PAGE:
Now, I never imagined I’d ever be eating Foie Gras with chopsticks in my lifetime, and that has to be one to tick off the bucket list. It tastes exactly as you’d expect: soft, rich and meaty. It’s pate in solid form. Again packed with rice underneath and topped with mixed mushroom, scrambled egg and grilled uni. The rice and scrambled egg, as well as making it a filling dish (surprisingly so) really neutralise the strong flavours from the proteins. It was a brave, unique combo, but it totally did it’s job!
Finally we finished up with, as the team at Uni Boom Boom described it – “a dessert fit for an emperor”. A rich, chocolate lava cake sat at the centre of a platter, which almost resembled a school science experiment – yet much prettier and much tastier. The chocolate cake was delicious and decadent – a perfect fit for this luxury food experience. The lychee tea was refreshing with subtle floral hints.
Throughout our meal we also tried several of the birds nest teas including the rose tea and the milk tea. The tea has an almost glutinous texture – and if you’re not a fan of your orange juice with bits in, it might be a bit of an acquired taste. As a avid bubble tea fan, I loved it. They were refined and refreshing. All of the teas we tried had a pleasant sweetness, without being sugary and given all of the apparent health benefits of this special product, I’d happily drink a cup or two every day.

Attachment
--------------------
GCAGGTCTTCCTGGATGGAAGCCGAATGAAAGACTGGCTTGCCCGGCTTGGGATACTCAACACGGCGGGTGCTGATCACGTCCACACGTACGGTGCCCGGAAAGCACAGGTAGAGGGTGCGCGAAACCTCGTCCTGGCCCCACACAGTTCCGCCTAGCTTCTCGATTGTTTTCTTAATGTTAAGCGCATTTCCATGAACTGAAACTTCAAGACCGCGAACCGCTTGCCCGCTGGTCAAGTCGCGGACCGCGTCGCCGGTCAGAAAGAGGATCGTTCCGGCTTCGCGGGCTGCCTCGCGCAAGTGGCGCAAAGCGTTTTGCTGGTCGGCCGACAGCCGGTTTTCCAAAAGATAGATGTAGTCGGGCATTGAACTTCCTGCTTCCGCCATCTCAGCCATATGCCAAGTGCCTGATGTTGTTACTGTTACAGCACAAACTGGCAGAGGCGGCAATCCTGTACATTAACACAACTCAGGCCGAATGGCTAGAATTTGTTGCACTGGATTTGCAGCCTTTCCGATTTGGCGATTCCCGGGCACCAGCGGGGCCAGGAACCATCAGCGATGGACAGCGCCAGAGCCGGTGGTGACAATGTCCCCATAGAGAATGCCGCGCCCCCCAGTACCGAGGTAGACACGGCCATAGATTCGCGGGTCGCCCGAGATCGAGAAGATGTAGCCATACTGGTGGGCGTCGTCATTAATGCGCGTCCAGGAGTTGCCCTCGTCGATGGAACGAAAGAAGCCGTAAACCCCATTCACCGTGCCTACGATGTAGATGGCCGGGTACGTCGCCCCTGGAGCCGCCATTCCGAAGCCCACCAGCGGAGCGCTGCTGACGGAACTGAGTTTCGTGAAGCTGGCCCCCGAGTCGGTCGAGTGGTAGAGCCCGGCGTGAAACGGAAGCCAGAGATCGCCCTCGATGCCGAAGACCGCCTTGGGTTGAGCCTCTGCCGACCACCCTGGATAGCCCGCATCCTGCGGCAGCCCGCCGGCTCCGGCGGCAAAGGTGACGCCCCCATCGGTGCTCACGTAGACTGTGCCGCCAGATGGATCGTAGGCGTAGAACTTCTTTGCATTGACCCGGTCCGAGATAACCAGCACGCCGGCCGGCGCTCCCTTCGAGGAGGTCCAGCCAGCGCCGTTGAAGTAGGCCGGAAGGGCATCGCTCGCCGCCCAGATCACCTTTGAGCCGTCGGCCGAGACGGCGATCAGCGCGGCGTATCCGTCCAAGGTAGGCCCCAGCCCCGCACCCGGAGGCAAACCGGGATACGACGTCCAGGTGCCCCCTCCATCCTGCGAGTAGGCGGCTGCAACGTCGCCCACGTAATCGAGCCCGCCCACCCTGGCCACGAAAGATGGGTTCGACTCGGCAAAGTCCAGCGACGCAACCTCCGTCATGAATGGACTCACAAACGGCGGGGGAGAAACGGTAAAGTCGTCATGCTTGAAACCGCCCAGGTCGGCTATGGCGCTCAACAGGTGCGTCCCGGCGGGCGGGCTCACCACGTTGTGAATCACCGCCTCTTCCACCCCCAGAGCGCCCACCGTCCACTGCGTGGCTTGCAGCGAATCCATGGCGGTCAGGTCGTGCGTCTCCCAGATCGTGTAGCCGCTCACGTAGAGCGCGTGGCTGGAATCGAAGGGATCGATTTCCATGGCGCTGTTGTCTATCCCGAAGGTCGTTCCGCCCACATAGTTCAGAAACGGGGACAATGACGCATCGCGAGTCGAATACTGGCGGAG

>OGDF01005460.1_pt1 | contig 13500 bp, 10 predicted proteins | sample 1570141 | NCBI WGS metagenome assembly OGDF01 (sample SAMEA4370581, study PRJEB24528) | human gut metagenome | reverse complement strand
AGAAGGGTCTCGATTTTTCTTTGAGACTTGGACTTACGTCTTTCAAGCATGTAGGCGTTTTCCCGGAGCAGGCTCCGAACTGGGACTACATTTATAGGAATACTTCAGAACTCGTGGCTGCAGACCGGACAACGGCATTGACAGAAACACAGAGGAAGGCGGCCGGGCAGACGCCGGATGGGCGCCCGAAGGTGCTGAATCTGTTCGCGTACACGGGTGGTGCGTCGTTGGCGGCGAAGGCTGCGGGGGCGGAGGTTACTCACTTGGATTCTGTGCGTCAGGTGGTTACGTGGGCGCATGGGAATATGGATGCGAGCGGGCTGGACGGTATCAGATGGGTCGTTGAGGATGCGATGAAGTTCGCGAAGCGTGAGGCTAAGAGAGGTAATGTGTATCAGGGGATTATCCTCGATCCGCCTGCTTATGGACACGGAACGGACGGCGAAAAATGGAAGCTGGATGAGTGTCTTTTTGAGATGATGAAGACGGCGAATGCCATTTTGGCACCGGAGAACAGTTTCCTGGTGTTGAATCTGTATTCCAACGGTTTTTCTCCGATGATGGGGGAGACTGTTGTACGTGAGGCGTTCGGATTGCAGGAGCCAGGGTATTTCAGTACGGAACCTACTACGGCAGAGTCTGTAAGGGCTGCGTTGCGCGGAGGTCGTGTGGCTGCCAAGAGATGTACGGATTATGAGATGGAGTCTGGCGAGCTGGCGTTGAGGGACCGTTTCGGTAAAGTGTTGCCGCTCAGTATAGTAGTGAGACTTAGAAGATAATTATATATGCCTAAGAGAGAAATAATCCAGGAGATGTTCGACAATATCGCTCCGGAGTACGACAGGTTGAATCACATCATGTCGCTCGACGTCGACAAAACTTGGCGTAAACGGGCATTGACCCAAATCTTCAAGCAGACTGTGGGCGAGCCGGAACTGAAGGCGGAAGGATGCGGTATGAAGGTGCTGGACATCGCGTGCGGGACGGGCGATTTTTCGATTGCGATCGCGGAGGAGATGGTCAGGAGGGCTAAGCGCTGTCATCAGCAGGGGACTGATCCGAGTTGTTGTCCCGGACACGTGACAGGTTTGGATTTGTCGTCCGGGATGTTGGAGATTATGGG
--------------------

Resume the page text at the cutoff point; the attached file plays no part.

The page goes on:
Uni Boom Boom is popular despite being a bit difficult to find, and filled up nicely while we were there. Don’t be tricked by either its location or appearance to think that you are in for an affordable eat, or mass produced, low quality dishes. It’s a unique, creative eatery, with sensitive thoughtful dishes. Almost all of their ingredients are top shelf. It shows off their product range well and while it’s unlikely to become your go to every single Friday due to the unusual products on offer, it’s a must try at least once for everyone. For many, you’ll get hooked on the creativity and be planning what you want to try next before you’ve even left.
Address: 63 Myrtle Street, Glen Waverley
Mon 12pm to 3pm and 5:30pm to 9pm
Tue 12pm to 3pm and 5:30pm to 9pm
Wed 12pm to 3pm and 5:30pm to 9pm
Thu 12pm to 3pm and 5:30pm to 9pm
Fri 12pm to 3pm and 5:30pm to 9pm
Sat 12pm to 3pm and 5:30pm to 9pm
Sun 12pm to 3pm and 5:30pm to 9pm
Parking: Being a little out of the way, you’ll have no trouble parking on the street outside.
Getting here on PT: The 623 bus stops at the end of Myrtle Street, alternatively, it’s walkable down Waverley Road from any of the Springvale Road bus routes.
Disclaimer: We dined as guests of Uni Boom Boom, Glen Waverley. Reviews are honest and based on our own personal experiences. We cannot guarantee things at a restaurant won’t change including, but not limited to, menu items and opening hours, so please confirm any details with the venue before visiting.